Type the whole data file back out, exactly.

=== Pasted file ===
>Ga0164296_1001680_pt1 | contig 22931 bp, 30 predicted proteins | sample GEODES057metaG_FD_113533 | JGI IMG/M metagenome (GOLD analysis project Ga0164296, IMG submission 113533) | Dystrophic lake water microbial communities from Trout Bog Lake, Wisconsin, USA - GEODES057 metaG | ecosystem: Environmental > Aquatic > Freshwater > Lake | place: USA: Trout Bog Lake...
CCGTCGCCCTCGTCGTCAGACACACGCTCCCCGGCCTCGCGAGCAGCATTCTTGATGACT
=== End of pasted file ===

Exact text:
>Ga0164296_1001680_pt1 | contig 22931 bp, 30 predicted proteins | sample GEODES057metaG_FD_113533 | JGI IMG/M metagenome (GOLD analysis project Ga0164296, IMG submission 113533) | Dystrophic lake water microbial communities from Trout Bog Lake, Wisconsin, USA - GEODES057 metaG | ecosystem: Environmental > Aquatic > Freshwater > Lake | place: USA: Trout Bog Lake...
CCGTCGCCCTCGTCGTCAGACACACGCTCCCCGGCCTCGCGAGCAGCATTCTTGATGACT